I’m writing this article to share my experiences and learning around using herbs to treat Staphylococcus infections, sometimes called “Impetigo” (usually a diagnosis for young children).
At this year’s Firemaker Gathering (annual primitive skills event), a few people left with a little more than they’d expected. My work with community healing and the Healing Hut doesn’t end with the gathering. For those who did bring home a staph infection, I hope this information helps you make an informed decision about your health care in dealing with the challenging infection.
To be clear, treating Staph is without pharmaceutical antibiotics is a challenge. I have done it (after a friend brought me a ‘gift’ from the Rainbow Gathering in 2007), though it was quite challenging. Many people who are very committed to using herbal medicines end up resorting to pharmaceutical antibiotics.
I know that many of you reading this have great concern for using antibiotics. Me too.
Add to that a growing epidemic of MRSA (Methicillin-resistant Staphylococcus aureus) it’s particularly important for our communities to create effective non-pharmaceutical treatments.
All that said, here’s where I’ll put in a plug for the collective practice of nonjudgmental acceptance.
i think it’s important to support each other when we aren’t able to find medicines that fit our values to do the healing we require.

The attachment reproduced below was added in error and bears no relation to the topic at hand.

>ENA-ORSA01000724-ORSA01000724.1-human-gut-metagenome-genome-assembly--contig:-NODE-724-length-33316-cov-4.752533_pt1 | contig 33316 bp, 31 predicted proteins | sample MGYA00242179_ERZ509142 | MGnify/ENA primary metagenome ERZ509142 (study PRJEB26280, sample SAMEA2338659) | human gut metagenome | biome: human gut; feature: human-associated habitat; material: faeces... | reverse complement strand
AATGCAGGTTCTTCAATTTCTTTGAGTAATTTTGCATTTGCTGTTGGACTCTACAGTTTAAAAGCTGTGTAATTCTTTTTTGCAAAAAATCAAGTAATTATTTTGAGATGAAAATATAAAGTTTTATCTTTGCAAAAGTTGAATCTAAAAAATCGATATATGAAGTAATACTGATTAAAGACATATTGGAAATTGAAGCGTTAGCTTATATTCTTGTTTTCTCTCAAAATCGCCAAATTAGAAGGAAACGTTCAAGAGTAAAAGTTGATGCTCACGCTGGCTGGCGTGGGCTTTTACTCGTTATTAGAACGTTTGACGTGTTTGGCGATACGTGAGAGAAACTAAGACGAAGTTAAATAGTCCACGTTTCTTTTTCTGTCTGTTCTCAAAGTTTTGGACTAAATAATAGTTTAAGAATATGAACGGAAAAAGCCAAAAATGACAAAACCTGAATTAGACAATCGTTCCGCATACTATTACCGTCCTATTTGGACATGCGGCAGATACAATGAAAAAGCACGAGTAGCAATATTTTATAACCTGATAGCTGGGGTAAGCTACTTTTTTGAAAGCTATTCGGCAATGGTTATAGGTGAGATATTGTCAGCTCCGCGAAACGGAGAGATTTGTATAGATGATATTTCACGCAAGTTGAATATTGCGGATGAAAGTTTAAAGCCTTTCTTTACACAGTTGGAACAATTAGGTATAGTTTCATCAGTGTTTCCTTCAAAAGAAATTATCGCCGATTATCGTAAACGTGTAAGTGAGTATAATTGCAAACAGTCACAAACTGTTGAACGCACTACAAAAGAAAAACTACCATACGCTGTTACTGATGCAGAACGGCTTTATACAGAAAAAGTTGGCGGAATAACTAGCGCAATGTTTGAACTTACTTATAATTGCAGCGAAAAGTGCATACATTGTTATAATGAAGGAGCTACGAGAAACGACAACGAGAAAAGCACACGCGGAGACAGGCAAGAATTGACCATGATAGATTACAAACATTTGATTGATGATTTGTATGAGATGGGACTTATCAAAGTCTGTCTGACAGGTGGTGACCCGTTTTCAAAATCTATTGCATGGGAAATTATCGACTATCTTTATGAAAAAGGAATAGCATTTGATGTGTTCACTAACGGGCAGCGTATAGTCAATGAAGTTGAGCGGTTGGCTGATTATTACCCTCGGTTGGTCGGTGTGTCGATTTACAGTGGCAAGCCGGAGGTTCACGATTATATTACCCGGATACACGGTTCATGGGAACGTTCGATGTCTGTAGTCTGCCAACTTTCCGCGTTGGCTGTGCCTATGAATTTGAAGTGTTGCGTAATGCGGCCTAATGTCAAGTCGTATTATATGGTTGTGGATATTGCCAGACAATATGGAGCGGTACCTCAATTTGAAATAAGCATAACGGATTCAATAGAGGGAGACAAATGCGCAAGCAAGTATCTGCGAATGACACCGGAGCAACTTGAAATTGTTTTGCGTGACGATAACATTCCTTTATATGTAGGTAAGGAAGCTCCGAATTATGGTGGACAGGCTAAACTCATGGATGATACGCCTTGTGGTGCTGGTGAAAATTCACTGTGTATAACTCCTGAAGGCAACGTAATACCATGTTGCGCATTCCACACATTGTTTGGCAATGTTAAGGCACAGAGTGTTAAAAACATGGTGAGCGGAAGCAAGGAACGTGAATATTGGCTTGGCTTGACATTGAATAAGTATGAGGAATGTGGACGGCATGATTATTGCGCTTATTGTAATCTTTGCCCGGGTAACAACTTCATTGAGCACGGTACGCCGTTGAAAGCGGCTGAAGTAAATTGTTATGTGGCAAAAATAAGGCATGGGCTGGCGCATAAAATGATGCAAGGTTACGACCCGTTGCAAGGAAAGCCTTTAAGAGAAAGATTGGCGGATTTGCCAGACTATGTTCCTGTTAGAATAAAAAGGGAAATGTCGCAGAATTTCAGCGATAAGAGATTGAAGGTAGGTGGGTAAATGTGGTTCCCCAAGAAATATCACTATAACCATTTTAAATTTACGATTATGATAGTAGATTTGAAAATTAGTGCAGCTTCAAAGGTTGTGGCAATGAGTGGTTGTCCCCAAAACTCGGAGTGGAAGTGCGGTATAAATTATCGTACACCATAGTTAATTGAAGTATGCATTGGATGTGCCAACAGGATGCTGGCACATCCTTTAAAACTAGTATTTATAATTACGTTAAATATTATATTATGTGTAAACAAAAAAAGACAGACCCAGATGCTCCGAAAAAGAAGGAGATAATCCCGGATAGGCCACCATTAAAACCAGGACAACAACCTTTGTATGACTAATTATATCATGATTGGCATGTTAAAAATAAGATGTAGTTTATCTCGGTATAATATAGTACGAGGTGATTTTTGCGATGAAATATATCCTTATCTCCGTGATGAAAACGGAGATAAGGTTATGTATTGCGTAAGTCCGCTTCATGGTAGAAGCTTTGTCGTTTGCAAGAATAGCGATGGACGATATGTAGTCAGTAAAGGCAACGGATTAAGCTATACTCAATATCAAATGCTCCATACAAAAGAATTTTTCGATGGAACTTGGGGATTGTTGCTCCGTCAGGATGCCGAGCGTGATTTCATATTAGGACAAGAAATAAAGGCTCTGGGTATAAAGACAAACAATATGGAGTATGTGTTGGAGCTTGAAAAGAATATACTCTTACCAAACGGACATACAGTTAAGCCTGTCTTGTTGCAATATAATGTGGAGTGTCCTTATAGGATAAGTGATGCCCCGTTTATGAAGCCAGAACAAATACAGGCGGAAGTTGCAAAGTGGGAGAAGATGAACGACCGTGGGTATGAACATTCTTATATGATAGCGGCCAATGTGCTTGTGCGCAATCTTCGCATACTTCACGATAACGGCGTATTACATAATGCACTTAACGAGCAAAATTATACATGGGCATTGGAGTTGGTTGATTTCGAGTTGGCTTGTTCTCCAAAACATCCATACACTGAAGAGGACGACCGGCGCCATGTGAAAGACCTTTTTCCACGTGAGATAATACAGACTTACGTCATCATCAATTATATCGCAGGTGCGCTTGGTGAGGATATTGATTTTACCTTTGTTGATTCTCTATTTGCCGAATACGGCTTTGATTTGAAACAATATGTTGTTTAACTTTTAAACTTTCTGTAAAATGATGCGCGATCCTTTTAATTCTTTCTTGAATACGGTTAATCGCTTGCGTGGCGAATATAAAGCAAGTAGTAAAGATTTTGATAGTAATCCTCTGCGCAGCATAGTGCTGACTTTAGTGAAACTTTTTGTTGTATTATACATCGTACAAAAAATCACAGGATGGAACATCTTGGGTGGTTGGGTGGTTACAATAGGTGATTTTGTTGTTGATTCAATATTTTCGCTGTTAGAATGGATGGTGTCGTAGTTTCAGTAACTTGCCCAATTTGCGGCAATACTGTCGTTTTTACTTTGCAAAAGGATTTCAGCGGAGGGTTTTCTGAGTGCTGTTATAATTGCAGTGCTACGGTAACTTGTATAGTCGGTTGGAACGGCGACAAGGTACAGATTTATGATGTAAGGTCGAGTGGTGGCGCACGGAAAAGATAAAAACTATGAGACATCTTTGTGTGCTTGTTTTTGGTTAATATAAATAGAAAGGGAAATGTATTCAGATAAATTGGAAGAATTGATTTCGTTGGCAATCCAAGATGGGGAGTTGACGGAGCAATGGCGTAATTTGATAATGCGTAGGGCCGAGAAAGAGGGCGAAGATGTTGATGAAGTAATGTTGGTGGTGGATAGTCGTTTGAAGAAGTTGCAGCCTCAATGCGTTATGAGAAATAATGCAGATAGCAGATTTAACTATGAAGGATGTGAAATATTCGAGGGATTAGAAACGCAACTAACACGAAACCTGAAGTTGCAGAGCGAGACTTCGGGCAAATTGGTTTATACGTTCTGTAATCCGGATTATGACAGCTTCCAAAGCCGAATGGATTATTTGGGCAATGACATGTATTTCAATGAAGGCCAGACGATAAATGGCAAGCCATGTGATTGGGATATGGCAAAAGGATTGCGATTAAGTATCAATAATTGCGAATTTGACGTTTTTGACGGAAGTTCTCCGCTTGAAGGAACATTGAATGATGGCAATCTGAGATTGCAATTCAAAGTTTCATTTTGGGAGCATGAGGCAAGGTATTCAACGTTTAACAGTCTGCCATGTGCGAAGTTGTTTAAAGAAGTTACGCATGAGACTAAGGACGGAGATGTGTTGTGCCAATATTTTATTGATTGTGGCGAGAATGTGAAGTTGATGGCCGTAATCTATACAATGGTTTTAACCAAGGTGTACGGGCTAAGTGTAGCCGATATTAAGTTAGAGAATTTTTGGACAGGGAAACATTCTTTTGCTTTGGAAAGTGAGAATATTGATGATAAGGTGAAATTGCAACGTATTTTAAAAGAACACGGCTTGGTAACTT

If ever i thought there was a case for using medicines stronger than herbs, dealing with Staph is it. I really want to support people with herbs in ways that don’t trigger shame at all. Sickness easily brings up our fears and far too often, we use judgement of ourselves and others in a confused expression of this fear. Hopefully by naming this pattern at the start of this article, we can break the spell.
It may be that I’ll find different herbs or learn a stronger protocol some day, but for now I this is my experience…
Let’s start with identifying that you’ve got it.
The way that most folks first spot it is when their small, fairly insignificant wounds (small scrapes, even irritated hair follicles) that not only don’t heal, but they actually grow.
This particular infection is a little different from what I’ve treated before. It tends to start by forming a blister around the wound. Once the blister breaks, it tends to peel around the edges of the wound and continues doing this as the wound grows.
Sometimes it develops into a scab (a thick golden-yellow crust) that doesn’t quite harden or entirely attach to surrounding skin, which is now red and inflamed. The golden liquid sometimes ‘weeps’ (and spreads the infection).
The liquid in the blisters is the most contagious. Which means that if you pick it, it’ll get on your hands and easily transfer to other parts of the body. It’s easy to spread it around your body as you inspect verious cuts and scrapes to see how they’re doing.
Between people, it usually requires contact though can be spread through saliva (making it especially challenging for children to avoid spreading it).
There are a few herbs that are effective against staph. Living in the Northwest, I rely on Oregon Grape (Berberis aquifolium, B. nervosa, Mahonia repens) root a great deal.